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IB English IV, Yeats

IB English IV, Yeats

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Published by Julie
Identical to Autumnah's, only re-uploaded for use of avoiding the archive.
Identical to Autumnah's, only re-uploaded for use of avoiding the archive.

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Published by: Julie on Oct 13, 2010
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IB English II Study Guide: Yeats Test
29 Sept. 2008. Mrs. Benson Test format:
15 multiple choice questions regarding poetic elements andrecognition of passages
2 written portions (long single-paragraph responses, basically) inresponse to two of six/seven selected passages.Requirements:
Recognize excerpts according to source and location
Recognize poetic literary elements and
Analyze their effects
Analyze relation to theme
Analyze excerpt’s contribution to poem as a whole. That’s a tall order, ne?It’s all right. This guide is here to help.Poem list: The Lake Isle of InnisfreeEaster 1916Sailing to ByzantiumWild Swans at CooleSong of Wandering AengusAdam’s CurseNo Second Troy The Second ComingGuide Format:PoemStructure/Style/MeterSummary/Possible themesMain literary devicesImportant lines
Before we begin: Things to Watch Out for (Beware!)
Referring to the speaker as Yeats . Yes, Yeats wrote it, and he’sone of those poets who really expresses himself personally in thepoems, but it’s really not correct or good form to say “in line 7, Yeats is saying…”—much better to avoid that reference. Treat itas an almost solitary object, the poem. This means avoidbringing up his personal life (Maud Gonne) in excess. When youmake the poem about Yeats’ lovesickness for this one person, it
reduces the meaning of the poem itself to a very small thing.Poems should be universal.
Relying too much on Spencer’s presentation of 
 A Vision
. Yes, Yeats has occult tendencies, and loves to feature antitheses,gyres, and all that, but remember that none of the poems we’velooked at (besides Sailing to Byzantium, and still it’s very close)were published after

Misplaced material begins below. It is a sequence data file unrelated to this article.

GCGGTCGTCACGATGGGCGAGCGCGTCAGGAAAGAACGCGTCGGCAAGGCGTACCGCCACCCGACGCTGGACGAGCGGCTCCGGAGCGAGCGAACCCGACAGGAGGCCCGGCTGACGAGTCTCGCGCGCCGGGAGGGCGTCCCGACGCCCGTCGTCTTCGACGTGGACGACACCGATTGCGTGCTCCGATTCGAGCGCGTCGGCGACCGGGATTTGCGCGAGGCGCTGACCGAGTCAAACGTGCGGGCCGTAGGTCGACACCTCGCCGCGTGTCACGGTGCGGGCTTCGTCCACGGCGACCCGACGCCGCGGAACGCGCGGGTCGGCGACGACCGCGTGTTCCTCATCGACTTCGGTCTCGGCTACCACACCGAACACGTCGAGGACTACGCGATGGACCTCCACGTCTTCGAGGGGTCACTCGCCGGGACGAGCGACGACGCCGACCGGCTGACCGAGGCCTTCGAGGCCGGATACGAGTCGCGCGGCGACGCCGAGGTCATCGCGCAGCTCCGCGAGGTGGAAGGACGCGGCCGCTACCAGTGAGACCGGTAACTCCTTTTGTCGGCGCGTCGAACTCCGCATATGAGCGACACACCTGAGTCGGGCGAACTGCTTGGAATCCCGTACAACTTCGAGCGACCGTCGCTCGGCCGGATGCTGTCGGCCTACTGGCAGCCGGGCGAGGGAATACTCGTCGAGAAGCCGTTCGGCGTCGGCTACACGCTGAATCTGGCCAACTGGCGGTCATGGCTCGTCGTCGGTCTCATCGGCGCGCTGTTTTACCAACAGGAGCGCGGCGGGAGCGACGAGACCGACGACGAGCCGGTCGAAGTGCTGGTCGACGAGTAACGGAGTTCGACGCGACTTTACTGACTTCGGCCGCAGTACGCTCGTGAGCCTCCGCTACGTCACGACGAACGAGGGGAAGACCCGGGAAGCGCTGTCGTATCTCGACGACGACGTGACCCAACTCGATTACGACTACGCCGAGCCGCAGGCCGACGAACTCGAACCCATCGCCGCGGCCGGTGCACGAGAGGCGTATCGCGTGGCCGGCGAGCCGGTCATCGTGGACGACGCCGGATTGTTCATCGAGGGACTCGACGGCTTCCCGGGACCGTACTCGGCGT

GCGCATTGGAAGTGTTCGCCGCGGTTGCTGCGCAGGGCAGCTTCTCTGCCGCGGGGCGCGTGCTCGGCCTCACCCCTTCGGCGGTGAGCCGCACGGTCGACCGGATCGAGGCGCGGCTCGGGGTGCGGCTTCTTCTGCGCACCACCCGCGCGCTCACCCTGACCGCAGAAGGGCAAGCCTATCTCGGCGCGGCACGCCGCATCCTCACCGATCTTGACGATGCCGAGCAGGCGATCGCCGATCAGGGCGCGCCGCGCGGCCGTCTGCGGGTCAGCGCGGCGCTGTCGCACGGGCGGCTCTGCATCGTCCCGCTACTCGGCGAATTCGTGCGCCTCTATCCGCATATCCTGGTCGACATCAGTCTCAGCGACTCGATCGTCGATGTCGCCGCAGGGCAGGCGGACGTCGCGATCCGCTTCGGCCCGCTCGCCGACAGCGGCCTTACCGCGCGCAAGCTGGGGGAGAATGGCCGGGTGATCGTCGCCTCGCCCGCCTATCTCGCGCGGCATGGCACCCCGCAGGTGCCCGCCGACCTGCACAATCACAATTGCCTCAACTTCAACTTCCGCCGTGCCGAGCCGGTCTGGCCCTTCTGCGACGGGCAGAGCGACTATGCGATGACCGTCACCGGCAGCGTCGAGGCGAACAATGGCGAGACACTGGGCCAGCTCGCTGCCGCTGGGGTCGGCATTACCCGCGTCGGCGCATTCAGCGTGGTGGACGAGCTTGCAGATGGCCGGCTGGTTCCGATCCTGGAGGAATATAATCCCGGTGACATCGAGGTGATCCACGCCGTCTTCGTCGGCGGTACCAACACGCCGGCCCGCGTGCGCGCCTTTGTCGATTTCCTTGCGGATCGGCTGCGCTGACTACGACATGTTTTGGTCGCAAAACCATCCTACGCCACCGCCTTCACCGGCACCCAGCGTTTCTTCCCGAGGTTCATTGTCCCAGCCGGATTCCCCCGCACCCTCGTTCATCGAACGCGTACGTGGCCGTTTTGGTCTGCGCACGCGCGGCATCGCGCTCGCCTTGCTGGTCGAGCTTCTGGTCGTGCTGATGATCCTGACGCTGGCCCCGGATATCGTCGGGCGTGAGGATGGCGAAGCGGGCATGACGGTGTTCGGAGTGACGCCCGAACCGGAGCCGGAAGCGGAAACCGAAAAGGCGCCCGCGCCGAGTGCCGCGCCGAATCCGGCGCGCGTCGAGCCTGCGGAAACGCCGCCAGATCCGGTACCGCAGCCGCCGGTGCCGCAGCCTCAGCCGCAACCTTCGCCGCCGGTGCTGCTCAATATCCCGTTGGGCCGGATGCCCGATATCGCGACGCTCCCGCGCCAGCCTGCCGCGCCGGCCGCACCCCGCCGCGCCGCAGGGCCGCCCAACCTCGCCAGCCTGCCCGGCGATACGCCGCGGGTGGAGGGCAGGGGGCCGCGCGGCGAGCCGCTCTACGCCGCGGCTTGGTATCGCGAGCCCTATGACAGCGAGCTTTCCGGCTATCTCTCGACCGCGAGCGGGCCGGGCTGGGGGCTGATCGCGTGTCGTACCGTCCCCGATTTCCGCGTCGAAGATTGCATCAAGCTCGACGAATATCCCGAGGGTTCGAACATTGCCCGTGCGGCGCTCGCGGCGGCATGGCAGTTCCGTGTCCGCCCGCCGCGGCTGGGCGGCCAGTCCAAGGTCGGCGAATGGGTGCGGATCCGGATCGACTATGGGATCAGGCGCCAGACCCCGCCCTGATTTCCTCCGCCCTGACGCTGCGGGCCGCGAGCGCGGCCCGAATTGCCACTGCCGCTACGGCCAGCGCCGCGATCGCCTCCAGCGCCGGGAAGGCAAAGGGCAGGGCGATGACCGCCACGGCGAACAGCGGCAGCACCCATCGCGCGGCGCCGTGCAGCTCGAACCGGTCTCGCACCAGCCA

A Vision
was—they all came before. Socertain images may be
of Yeats’ thinking, but they donot directly correspond to that theory—he hadn’t completed ityet!
1. “The Lake Isle of Innisfree”
Structure: Lyric poem (expressing feelings/desires) in first personRhyme scheme abab Three stanzas, with 1
3 lines of each being 13 syllables and lastline of each 8 syllables.
Summary: Speaker’s expression of desire to find a peaceful,beautiful place to live, shown to be useless in the last stanza—the idyllic home is imaginary but still desired. Theme: People canimagine peacefulness and thus partially escapeunhappiness/chaos?
Literary devices:
– All senses affected (“clay and wattles”=touch;“glimmer,” “purple glow”=sight; “bee-loud,” “lake waterlapping”=hearing; “honey-bee”=possibly taste; etc.) –Allcontribute to a motif of peacefulness, contrasted with the laststanza
(pleasant combination of sounds) – Contributes topeacefulness
Metonymy/Synecdoche – 
“and evening full of the linnet’s wings”;where the wings represent the linnets themselves—adds tocompleteness of the scene
Important lines:“Nine bean-rows will I have there, a hive for the honey-bee” (3)And I shall have some peace there, for peace comes dropping slow”(5)“I will arise and go now, for always night and day” (9)“While I stand on the roadway, or on the pavements grey,I hear it in the deep heart’s core.” (11-12)
Hear Yeats read the poem aloud athttp://www.poets.org/viewmedia.php/prmMID/15529
2. “Easter 1916”
Structure: Lyric poem; Elegy/Eulogy for dead rebels4 stanzas – abab cdcd schemeIst and 3
stanzas: 16 lines; 2
and 4
stanzas: 24 lines eachLargely iambic, mostly trimester—becomes more regular aspoem progresses, as though expressing the discovery of comprehension or at least acceptanceRespectful, reflective tone—subtly intense (“a terrible beauty isborn”)
Summary: Elegy for 15 people dead/executed in Easter Rising.Speaker takes a helplessly ambivalent view, not condemning andnot praising—merely recognizing a change. Theme: Death forsuch a powerful cause cannot be called meaningless; one way oranother, it changes things.
Literary devices:
– Most concentrated in third stanza. Images of a stone ina stream may reflect the analogy to this event’s solid place inhistory, whereas images of life reflect the overwhelmingcontinuity of nature.
– Phrases “minute by minute” suggest chaotic change“A terrible beauty is born” for all but 3
stanza: oxymoron(terrible beauty)—reflects the overall irreconcilable extremes of the Easter Rising. It’s good, but it’s bad. No final judgment ispossible.“Wherever is worn” 1
stanza=motley (chaotic,scattered, plain)2
stanza=green (lively, unified, meaningful)Suggests change from decay to life through this event
Important lines:“I have met them at close of day” (1)“I have passed with a nod of the head” (5)And thought before I had done/of a mocking tale or a gibe” (9-10)
End lines of each stanza:
“All’s changed, changed utterly:A terrible beauty is born” (15-16)
Compare to
“He, too, has been changed in his turn, Transformed utterly:A terrible beauty is born.” (38-40)
Compare to
“Minute by minute they live: The stone’s in the midst of it all.” (55-56)
Compare to

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